Brand: Hewlett Packard Enterprise
Agency: Interfuse Communications, a Ketchum Company
Situation analysis: The value of a Mars-shot
One year after Hewlett-Packard’s historic separation, the newly formed Hewlett Packard Enterprise (HPE), a B2B technology leader, saw a critical gap emerging. While the company retained a strong overall reputation, stakeholders, from investors to customers and even employees, were not equating HPE with innovation or the advanced technologies that would drive the future – from Artificial Intelligence (AI) to computing platforms designed for big data. This was a blow to the successor of the fabled company founded nearly 80 years ago in a garage in Palo Alto – long recognized as the birthplace of Silicon Valley.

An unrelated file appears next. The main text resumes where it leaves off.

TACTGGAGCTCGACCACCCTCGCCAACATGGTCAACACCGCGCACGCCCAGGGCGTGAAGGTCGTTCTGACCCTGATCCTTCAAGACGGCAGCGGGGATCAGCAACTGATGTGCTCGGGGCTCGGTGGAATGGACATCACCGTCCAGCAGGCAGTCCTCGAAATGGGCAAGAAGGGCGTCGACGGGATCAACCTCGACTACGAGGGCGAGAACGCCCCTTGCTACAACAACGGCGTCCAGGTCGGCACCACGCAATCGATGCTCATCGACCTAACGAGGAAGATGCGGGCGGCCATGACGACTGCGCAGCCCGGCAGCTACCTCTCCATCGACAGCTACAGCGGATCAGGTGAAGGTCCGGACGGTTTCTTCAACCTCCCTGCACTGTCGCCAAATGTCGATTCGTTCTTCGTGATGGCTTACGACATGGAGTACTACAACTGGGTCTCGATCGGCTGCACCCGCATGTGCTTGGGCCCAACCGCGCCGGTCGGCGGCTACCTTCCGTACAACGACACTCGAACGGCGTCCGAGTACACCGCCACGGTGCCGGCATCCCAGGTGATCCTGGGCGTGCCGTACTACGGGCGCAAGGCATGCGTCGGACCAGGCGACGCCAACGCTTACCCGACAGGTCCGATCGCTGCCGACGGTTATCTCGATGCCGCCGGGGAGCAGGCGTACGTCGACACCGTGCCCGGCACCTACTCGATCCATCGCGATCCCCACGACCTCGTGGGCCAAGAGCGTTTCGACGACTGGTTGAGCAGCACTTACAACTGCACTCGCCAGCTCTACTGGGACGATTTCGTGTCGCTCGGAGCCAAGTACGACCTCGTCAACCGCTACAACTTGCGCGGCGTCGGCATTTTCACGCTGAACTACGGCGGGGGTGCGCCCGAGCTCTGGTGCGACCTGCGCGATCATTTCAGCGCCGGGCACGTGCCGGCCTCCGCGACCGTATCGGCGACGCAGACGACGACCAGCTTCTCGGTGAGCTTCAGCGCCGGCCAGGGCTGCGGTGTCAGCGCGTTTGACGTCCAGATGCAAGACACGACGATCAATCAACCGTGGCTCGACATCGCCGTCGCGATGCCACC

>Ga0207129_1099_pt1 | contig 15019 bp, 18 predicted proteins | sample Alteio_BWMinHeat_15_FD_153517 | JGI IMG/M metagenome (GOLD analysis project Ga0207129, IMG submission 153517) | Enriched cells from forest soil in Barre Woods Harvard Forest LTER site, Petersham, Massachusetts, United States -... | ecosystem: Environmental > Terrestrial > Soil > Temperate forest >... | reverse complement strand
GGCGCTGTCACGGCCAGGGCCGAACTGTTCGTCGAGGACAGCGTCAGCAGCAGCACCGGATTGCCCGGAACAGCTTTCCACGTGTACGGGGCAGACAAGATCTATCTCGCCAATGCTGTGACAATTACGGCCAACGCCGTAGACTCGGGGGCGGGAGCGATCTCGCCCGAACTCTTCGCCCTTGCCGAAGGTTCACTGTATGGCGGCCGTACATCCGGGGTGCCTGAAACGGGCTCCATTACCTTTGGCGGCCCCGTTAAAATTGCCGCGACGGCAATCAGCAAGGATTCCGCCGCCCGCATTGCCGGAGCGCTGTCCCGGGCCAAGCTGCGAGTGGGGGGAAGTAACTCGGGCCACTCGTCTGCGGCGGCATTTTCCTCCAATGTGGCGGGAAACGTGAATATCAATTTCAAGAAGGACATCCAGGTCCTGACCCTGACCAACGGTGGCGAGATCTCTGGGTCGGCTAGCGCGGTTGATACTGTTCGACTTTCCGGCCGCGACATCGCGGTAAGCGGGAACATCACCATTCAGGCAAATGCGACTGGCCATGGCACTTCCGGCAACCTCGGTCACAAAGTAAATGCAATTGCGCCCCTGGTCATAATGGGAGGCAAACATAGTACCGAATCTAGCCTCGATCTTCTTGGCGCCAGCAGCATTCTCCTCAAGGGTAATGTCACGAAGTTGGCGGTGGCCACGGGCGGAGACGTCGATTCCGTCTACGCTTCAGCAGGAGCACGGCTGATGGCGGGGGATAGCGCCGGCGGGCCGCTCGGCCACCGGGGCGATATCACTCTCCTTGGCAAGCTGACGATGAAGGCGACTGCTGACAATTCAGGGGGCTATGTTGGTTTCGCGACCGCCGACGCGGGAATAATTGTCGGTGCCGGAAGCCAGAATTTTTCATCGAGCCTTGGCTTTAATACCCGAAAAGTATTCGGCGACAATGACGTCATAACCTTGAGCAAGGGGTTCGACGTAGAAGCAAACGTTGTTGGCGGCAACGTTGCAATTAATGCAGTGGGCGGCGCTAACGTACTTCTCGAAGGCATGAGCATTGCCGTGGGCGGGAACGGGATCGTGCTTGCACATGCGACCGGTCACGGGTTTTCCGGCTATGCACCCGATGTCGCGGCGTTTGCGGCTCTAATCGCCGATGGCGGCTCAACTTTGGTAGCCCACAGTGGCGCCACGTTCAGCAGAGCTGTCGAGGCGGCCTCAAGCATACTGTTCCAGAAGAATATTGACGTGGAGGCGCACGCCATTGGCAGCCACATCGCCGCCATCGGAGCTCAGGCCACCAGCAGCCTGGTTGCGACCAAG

Contrary to stakeholder perception, reality was that HPE, a leader in High Performance Computing (HPC) and cutting-edge data center technologies, had been doubling down on growth areas, including supercomputing technologies. In 2016, a year after the separation, HPE acquired supercomputing powerhouse SGI, solidifying its position as a supercomputing giant with an impressive pipeline. The company made a number of other impressive moves – expanding R&D investment, announcing strategic acquisitions and unveiling major breakthroughs from the storied Hewlett Packard Labs. But with all of these ‘wins,’ HPE still wasn’t winning. In September 2016, Steve Wexler, an industry insider, wrote “HPE’s strategy is as clear as mud.” And, Wall Street concurred, with many analysts not recommending HPE shares. HPE also appeared to be losing mindshare to competitors that were getting credit for the transformative technologies widely seen as reshaping the technology landscape.